On the tubes, each length comes in a standard wattage, e.g., 48-inch is 40 watts. However, some manufacturers now use special coatings that intensify the light, and use less energy which lowers the wattage (watts is simply the measure of energy used to produce the light, it has no direct bearing on intensity generally speaking). So ZooMed for instance produce 48-inch tubes at 32w or 36w (depending upon the colour type) but they are the same (relative) intensity as the 40w by some other manufacturer. I would check your hardware stores for GE, Phillips or Sylvania tubes, if they have them in the length you need, look for "daylight" "full spectrum" :enhanced daylight" or similar names, the kelvin rating should be around 6500K. I use the Phillips 6500K as the second tube on some of my tanks. These will be much better than what you have, and they only cost a few dollars. Tubes in fish stores are equally good but more expensive, but if you want to go that route the best I have used are the _Glo series by Hagen/Nutrafin esp Life-Glo at 6700K, ideal tube. Or Zoo Med's Ultra Sun at (I think) 6500K or around that. All these should be T8, the T12 is being phased out as it uses more energy and in these days that is frowned on.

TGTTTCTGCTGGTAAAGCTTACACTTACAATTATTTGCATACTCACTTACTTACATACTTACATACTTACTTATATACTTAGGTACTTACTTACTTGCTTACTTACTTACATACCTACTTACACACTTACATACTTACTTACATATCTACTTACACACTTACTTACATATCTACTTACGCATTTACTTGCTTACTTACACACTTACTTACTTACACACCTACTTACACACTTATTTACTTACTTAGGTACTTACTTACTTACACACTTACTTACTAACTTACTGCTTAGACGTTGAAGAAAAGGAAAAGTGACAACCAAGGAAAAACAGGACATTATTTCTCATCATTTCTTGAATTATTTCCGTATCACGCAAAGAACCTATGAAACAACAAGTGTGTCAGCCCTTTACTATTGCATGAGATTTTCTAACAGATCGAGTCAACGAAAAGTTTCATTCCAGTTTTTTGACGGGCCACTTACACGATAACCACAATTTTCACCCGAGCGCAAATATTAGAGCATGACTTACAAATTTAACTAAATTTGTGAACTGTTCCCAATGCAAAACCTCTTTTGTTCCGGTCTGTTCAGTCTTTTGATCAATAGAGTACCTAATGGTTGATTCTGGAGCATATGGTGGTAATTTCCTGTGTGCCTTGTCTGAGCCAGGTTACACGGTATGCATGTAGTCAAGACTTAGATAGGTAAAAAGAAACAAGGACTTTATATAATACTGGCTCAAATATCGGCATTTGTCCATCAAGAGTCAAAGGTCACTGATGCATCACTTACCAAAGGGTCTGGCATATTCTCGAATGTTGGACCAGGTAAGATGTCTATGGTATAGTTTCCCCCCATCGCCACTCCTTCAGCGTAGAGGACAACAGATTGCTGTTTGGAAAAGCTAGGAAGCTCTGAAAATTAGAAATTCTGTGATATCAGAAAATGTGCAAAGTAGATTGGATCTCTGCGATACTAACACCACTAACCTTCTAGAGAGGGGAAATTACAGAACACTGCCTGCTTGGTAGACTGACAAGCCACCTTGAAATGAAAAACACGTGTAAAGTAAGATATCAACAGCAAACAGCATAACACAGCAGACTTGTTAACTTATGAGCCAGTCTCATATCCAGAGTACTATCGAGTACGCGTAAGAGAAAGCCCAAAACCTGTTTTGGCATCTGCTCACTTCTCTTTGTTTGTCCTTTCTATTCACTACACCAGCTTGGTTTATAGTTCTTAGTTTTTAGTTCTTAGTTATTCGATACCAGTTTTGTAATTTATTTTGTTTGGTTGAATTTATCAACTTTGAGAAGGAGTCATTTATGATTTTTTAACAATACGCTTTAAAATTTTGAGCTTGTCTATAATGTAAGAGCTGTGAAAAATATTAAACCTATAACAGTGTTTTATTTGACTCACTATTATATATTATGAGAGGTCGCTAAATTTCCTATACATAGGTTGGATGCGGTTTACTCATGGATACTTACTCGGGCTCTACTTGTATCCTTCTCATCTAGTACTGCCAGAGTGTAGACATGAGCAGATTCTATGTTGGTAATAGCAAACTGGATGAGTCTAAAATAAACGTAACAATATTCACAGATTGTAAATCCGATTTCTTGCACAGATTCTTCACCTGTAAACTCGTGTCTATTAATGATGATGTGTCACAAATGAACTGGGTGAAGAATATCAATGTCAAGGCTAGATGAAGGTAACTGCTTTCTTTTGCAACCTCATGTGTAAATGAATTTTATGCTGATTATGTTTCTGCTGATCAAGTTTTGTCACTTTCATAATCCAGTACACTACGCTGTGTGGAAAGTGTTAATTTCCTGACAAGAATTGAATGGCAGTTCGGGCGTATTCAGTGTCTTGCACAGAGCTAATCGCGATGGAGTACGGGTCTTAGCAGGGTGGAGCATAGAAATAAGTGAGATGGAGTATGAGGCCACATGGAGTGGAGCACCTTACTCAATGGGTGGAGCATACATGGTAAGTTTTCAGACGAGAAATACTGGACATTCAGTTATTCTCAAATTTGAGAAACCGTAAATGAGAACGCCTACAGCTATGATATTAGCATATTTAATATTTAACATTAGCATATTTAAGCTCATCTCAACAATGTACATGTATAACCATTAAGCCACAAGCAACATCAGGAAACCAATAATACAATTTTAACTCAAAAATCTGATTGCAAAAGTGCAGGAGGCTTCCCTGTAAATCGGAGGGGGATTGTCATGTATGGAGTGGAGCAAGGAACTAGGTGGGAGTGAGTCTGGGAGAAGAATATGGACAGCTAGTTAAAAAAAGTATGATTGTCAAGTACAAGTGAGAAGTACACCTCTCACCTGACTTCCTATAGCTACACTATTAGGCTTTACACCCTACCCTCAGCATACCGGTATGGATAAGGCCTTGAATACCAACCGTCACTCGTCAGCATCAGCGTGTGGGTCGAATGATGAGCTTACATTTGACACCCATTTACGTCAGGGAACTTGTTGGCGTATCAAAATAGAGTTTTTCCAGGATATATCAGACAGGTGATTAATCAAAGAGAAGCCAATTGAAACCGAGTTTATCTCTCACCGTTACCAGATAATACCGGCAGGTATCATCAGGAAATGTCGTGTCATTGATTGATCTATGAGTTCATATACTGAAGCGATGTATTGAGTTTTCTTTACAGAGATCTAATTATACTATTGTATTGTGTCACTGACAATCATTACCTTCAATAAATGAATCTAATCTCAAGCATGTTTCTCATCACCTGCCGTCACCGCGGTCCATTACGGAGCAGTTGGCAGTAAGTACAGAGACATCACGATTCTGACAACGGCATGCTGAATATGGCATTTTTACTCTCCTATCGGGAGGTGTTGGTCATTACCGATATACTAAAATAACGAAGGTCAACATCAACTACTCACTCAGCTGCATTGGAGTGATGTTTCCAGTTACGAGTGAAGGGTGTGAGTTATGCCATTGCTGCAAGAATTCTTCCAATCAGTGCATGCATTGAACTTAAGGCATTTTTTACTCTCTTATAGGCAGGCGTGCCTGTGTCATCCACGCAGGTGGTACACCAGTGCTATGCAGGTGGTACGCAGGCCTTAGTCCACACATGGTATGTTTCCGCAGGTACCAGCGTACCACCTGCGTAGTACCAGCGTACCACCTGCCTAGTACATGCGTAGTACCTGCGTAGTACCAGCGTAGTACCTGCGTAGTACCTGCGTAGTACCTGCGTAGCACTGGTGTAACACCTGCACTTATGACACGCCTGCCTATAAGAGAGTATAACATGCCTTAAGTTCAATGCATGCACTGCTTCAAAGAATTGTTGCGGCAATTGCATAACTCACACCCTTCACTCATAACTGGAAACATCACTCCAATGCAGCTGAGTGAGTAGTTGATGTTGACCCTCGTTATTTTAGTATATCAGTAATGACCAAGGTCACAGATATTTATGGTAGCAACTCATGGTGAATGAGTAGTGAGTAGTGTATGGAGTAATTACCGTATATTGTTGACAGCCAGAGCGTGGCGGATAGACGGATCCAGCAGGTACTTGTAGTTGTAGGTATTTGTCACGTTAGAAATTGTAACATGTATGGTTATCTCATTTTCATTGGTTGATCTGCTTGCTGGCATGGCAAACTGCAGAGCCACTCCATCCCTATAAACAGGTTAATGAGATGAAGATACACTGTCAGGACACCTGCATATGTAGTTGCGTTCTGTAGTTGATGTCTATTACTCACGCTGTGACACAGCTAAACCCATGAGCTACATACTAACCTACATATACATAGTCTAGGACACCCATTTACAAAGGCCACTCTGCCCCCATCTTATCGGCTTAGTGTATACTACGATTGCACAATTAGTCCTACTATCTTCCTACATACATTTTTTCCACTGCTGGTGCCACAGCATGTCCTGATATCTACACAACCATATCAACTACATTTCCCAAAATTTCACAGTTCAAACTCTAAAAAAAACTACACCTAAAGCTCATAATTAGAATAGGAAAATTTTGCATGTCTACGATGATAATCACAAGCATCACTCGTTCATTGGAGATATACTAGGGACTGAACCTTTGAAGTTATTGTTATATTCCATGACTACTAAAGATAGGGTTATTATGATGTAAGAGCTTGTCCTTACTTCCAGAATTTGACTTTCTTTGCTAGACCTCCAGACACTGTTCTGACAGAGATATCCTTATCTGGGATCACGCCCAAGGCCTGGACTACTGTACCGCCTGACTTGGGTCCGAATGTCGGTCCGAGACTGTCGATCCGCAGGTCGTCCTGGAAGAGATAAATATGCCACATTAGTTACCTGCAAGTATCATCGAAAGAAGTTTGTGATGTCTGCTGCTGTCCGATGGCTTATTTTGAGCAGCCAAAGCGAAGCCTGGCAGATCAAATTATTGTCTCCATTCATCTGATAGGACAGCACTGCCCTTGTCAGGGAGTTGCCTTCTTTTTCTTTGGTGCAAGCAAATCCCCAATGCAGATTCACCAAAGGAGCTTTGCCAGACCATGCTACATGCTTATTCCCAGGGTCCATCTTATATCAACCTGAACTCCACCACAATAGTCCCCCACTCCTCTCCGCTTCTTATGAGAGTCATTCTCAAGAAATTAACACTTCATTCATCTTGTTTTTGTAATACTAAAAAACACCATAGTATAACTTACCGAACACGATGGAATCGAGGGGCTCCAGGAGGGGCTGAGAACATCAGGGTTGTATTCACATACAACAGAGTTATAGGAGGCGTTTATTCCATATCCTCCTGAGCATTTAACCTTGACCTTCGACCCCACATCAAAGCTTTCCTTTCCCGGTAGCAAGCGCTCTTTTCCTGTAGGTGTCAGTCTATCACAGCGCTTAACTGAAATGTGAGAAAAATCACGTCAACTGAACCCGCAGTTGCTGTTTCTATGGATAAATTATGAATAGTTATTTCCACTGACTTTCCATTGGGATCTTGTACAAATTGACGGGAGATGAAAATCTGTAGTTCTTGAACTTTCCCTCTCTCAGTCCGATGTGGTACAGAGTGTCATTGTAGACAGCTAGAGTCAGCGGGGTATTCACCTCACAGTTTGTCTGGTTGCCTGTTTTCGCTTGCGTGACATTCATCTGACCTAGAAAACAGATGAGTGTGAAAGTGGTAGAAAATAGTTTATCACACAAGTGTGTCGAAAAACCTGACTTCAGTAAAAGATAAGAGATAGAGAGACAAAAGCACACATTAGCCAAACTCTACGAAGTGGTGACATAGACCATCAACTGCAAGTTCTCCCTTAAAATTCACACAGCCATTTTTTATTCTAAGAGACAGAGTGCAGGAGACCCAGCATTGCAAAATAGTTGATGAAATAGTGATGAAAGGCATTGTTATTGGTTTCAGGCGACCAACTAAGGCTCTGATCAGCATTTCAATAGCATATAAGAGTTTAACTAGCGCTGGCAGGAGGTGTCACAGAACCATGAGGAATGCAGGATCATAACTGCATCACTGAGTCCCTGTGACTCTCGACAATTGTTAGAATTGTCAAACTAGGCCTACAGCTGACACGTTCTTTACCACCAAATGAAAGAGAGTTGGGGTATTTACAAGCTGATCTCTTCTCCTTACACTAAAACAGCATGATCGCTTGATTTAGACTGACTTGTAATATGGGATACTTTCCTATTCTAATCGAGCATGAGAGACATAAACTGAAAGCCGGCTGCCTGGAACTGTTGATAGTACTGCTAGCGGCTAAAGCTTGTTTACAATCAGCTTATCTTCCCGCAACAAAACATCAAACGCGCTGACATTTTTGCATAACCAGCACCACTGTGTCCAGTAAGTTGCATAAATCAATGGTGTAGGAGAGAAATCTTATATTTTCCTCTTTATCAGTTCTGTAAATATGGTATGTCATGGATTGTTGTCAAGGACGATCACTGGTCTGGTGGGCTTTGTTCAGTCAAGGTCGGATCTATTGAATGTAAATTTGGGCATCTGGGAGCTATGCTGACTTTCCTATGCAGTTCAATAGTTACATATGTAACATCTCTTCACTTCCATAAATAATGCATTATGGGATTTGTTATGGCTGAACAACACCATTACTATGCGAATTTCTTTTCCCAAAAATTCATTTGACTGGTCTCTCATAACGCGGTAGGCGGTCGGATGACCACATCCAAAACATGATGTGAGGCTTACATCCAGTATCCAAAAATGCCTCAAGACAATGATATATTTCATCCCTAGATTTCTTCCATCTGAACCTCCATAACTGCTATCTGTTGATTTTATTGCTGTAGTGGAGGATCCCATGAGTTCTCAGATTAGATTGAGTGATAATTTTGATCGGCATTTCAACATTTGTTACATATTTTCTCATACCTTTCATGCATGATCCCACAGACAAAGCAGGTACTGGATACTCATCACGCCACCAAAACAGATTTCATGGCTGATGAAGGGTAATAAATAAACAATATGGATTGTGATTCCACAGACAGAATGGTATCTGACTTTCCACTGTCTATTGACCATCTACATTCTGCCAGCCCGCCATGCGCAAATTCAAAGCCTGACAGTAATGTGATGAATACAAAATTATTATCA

Ok, thank you very much, this is all so helpful! I'll run out and get new bulbs and fertilizer as soon as I get the money. Hopefully my plants will turn around! Thank you so much!